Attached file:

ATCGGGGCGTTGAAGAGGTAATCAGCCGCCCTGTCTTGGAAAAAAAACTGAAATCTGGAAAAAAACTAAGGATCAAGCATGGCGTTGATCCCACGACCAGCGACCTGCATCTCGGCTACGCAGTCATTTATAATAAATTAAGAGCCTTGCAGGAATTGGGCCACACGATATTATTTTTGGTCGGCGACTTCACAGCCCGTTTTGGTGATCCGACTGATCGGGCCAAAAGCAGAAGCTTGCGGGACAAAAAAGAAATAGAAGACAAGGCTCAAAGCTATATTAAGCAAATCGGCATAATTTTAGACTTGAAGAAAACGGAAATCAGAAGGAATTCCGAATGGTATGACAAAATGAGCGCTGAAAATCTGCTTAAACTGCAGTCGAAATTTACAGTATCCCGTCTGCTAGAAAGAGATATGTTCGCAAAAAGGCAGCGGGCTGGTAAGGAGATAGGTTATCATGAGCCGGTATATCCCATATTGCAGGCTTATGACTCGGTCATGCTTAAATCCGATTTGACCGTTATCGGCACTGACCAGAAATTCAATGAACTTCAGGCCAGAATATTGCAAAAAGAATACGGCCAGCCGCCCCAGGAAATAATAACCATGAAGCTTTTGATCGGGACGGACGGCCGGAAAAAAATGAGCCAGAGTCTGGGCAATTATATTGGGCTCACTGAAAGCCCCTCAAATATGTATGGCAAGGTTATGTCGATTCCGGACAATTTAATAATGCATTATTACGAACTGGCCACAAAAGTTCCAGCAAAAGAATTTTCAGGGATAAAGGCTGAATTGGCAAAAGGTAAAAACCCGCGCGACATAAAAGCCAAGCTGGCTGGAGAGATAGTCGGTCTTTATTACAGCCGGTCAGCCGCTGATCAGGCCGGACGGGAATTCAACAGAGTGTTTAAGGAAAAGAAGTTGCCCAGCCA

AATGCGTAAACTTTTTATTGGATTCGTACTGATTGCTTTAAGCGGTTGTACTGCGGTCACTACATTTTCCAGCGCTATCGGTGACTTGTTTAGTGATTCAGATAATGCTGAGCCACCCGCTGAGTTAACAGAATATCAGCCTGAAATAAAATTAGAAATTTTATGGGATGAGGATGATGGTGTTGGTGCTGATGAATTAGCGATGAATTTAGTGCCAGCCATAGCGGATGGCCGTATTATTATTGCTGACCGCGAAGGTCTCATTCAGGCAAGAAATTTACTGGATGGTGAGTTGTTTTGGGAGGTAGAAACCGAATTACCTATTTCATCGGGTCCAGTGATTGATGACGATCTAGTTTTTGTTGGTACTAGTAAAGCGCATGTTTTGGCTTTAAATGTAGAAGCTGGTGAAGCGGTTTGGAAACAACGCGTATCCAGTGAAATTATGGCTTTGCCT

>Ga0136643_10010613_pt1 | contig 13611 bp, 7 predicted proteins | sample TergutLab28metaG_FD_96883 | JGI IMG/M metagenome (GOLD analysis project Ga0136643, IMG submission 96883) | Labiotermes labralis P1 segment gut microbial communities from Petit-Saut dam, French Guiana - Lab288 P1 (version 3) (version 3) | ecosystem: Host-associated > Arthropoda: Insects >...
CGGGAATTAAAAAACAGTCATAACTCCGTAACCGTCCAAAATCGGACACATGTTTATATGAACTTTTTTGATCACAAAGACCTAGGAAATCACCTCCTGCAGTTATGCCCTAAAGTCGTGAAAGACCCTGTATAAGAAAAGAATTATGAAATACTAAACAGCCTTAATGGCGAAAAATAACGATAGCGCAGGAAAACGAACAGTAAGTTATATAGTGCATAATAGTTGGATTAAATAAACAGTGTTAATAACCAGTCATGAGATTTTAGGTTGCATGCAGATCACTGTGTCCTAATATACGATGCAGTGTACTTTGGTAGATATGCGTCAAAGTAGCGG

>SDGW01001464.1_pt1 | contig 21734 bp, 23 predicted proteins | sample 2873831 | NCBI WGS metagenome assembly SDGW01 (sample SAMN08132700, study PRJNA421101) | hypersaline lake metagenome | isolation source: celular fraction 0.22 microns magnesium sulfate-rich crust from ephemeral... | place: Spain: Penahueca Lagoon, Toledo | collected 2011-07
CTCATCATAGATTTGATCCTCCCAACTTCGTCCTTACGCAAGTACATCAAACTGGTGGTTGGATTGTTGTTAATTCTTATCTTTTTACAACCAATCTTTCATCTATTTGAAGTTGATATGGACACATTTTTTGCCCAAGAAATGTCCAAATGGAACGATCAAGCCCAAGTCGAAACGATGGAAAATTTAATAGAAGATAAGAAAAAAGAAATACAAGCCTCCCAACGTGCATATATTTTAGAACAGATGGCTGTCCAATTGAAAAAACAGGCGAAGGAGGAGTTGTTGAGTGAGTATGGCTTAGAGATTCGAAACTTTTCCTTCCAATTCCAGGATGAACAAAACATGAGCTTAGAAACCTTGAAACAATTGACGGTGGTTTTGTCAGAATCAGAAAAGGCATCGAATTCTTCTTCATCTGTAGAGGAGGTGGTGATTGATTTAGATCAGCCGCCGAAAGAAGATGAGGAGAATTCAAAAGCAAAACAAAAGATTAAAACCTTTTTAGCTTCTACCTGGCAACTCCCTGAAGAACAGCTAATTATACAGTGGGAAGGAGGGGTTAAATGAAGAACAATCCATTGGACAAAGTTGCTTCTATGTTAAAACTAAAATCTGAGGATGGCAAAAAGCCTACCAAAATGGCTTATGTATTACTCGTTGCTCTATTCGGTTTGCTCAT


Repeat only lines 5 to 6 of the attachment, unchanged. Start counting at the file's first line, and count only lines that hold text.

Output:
>SDGW01001464.1_pt1 | contig 21734 bp, 23 predicted proteins | sample 2873831 | NCBI WGS metagenome assembly SDGW01 (sample SAMN08132700, study PRJNA421101) | hypersaline lake metagenome | isolation source: celular fraction 0.22 microns magnesium sulfate-rich crust from ephemeral... | place: Spain: Penahueca Lagoon, Toledo | collected 2011-07
CTCATCATAGATTTGATCCTCCCAACTTCGTCCTTACGCAAGTACATCAAACTGGTGGTTGGATTGTTGTTAATTCTTATCTTTTTACAACCAATCTTTCATCTATTTGAAGTTGATATGGACACATTTTTTGCCCAAGAAATGTCCAAATGGAACGATCAAGCCCAAGTCGAAACGATGGAAAATTTAATAGAAGATAAGAAAAAAGAAATACAAGCCTCCCAACGTGCATATATTTTAGAACAGATGGCTGTCCAATTGAAAAAACAGGCGAAGGAGGAGTTGTTGAGTGAGTATGGCTTAGAGATTCGAAACTTTTCCTTCCAATTCCAGGATGAACAAAACATGAGCTTAGAAACCTTGAAACAATTGACGGTGGTTTTGTCAGAATCAGAAAAGGCATCGAATTCTTCTTCATCTGTAGAGGAGGTGGTGATTGATTTAGATCAGCCGCCGAAAGAAGATGAGGAGAATTCAAAAGCAAAACAAAAGATTAAAACCTTTTTAGCTTCTACCTGGCAACTCCCTGAAGAACAGCTAATTATACAGTGGGAAGGAGGGGTTAAATGAAGAACAATCCATTGGACAAAGTTGCTTCTATGTTAAAACTAAAATCTGAGGATGGCAAAAAGCCTACCAAAATGGCTTATGTATTACTCGTTGCTCTATTCGGTTTGCTCAT